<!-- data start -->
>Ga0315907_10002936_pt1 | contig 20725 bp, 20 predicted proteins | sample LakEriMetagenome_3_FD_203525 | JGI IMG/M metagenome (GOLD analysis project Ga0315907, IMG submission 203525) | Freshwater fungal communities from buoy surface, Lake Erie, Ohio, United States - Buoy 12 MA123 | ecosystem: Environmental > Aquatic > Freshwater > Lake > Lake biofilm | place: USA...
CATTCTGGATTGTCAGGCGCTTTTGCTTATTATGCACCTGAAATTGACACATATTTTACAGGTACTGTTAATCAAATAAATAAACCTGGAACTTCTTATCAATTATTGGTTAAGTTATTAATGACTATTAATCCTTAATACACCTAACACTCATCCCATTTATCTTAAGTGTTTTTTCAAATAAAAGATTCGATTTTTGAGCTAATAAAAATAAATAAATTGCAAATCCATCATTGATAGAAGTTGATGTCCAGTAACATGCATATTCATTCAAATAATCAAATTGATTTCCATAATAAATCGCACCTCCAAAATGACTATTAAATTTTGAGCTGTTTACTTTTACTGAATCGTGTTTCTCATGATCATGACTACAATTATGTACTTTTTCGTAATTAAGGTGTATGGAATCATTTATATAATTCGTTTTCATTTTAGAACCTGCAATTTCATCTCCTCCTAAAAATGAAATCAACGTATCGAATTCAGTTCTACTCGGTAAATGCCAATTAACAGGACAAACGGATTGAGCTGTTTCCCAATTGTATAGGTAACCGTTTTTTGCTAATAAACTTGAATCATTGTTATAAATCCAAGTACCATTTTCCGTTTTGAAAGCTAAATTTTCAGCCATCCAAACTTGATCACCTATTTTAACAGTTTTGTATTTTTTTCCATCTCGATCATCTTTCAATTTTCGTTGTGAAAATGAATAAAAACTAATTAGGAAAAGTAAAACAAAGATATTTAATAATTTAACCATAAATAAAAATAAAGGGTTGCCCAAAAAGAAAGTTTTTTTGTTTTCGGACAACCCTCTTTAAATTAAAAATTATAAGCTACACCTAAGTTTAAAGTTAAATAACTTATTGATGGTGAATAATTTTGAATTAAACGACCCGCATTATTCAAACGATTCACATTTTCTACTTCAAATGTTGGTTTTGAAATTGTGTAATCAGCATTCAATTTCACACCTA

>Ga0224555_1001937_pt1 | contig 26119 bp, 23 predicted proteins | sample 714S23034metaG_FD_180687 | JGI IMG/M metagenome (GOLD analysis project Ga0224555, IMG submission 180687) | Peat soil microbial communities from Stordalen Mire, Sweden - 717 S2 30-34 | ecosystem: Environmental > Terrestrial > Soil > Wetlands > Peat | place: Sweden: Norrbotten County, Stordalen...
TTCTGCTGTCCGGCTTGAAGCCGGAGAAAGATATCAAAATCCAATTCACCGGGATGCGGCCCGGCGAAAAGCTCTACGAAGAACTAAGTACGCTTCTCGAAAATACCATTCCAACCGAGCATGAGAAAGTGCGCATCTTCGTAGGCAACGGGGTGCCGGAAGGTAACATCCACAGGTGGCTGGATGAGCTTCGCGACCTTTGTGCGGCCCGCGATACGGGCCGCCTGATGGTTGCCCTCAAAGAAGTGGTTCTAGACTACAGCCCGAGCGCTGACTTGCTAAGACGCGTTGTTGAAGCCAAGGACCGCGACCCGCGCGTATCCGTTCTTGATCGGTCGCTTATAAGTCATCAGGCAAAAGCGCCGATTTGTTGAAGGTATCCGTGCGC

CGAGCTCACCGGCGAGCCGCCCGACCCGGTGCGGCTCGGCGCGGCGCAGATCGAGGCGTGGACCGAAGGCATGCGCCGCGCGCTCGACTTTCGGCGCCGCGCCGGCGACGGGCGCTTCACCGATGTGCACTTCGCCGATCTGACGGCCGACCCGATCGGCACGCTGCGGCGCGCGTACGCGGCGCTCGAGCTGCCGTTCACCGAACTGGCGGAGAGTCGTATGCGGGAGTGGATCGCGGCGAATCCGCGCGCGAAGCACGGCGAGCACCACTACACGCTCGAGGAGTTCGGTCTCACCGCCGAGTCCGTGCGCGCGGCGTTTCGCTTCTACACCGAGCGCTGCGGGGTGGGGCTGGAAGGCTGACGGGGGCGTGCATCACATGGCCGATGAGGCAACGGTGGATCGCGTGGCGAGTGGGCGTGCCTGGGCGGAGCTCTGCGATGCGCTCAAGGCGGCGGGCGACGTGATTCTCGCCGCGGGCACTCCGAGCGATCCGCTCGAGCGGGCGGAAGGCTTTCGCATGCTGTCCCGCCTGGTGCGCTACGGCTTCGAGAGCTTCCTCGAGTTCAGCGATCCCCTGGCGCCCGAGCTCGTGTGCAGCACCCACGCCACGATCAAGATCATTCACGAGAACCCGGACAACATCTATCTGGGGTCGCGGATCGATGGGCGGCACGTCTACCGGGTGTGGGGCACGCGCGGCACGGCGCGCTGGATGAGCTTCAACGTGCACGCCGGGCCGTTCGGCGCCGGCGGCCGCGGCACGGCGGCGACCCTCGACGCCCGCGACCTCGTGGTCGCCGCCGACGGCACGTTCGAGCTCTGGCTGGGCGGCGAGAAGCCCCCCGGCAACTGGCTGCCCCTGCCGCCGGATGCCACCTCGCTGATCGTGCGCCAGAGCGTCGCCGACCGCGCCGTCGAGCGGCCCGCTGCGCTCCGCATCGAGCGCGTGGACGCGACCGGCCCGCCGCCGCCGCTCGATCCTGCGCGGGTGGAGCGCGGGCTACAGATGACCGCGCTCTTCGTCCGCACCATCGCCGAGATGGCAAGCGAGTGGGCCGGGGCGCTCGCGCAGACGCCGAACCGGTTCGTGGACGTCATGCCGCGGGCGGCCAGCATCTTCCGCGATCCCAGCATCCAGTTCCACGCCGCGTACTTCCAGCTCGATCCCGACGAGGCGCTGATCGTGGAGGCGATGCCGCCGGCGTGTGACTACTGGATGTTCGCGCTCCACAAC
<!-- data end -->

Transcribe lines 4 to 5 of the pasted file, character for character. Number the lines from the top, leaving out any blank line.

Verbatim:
TTCTGCTGTCCGGCTTGAAGCCGGAGAAAGATATCAAAATCCAATTCACCGGGATGCGGCCCGGCGAAAAGCTCTACGAAGAACTAAGTACGCTTCTCGAAAATACCATTCCAACCGAGCATGAGAAAGTGCGCATCTTCGTAGGCAACGGGGTGCCGGAAGGTAACATCCACAGGTGGCTGGATGAGCTTCGCGACCTTTGTGCGGCCCGCGATACGGGCCGCCTGATGGTTGCCCTCAAAGAAGTGGTTCTAGACTACAGCCCGAGCGCTGACTTGCTAAGACGCGTTGTTGAAGCCAAGGACCGCGACCCGCGCGTATCCGTTCTTGATCGGTCGCTTATAAGTCATCAGGCAAAAGCGCCGATTTGTTGAAGGTATCCGTGCGC

CGAGCTCACCGGCGAGCCGCCCGACCCGGTGCGGCTCGGCGCGGCGCAGATCGAGGCGTGGACCGAAGGCATGCGCCGCGCGCTCGACTTTCGGCGCCGCGCCGGCGACGGGCGCTTCACCGATGTGCACTTCGCCGATCTGACGGCCGACCCGATCGGCACGCTGCGGCGCGCGTACGCGGCGCTCGAGCTGCCGTTCACCGAACTGGCGGAGAGTCGTATGCGGGAGTGGATCGCGGCGAATCCGCGCGCGAAGCACGGCGAGCACCACTACACGCTCGAGGAGTTCGGTCTCACCGCCGAGTCCGTGCGCGCGGCGTTTCGCTTCTACACCGAGCGCTGCGGGGTGGGGCTGGAAGGCTGACGGGGGCGTGCATCACATGGCCGATGAGGCAACGGTGGATCGCGTGGCGAGTGGGCGTGCCTGGGCGGAGCTCTGCGATGCGCTCAAGGCGGCGGGCGACGTGATTCTCGCCGCGGGCACTCCGAGCGATCCGCTCGAGCGGGCGGAAGGCTTTCGCATGCTGTCCCGCCTGGTGCGCTACGGCTTCGAGAGCTTCCTCGAGTTCAGCGATCCCCTGGCGCCCGAGCTCGTGTGCAGCACCCACGCCACGATCAAGATCATTCACGAGAACCCGGACAACATCTATCTGGGGTCGCGGATCGATGGGCGGCACGTCTACCGGGTGTGGGGCACGCGCGGCACGGCGCGCTGGATGAGCTTCAACGTGCACGCCGGGCCGTTCGGCGCCGGCGGCCGCGGCACGGCGGCGACCCTCGACGCCCGCGACCTCGTGGTCGCCGCCGACGGCACGTTCGAGCTCTGGCTGGGCGGCGAGAAGCCCCCCGGCAACTGGCTGCCCCTGCCGCCGGATGCCACCTCGCTGATCGTGCGCCAGAGCGTCGCCGACCGCGCCGTCGAGCGGCCCGCTGCGCTCCGCATCGAGCGCGTGGACGCGACCGGCCCGCCGCCGCCGCTCGATCCTGCGCGGGTGGAGCGCGGGCTACAGATGACCGCGCTCTTCGTCCGCACCATCGCCGAGATGGCAAGCGAGTGGGCCGGGGCGCTCGCGCAGACGCCGAACCGGTTCGTGGACGTCATGCCGCGGGCGGCCAGCATCTTCCGCGATCCCAGCATCCAGTTCCACGCCGCGTACTTCCAGCTCGATCCCGACGAGGCGCTGATCGTGGAGGCGATGCCGCCGGCGTGTGACTACTGGATGTTCGCGCTCCACAAC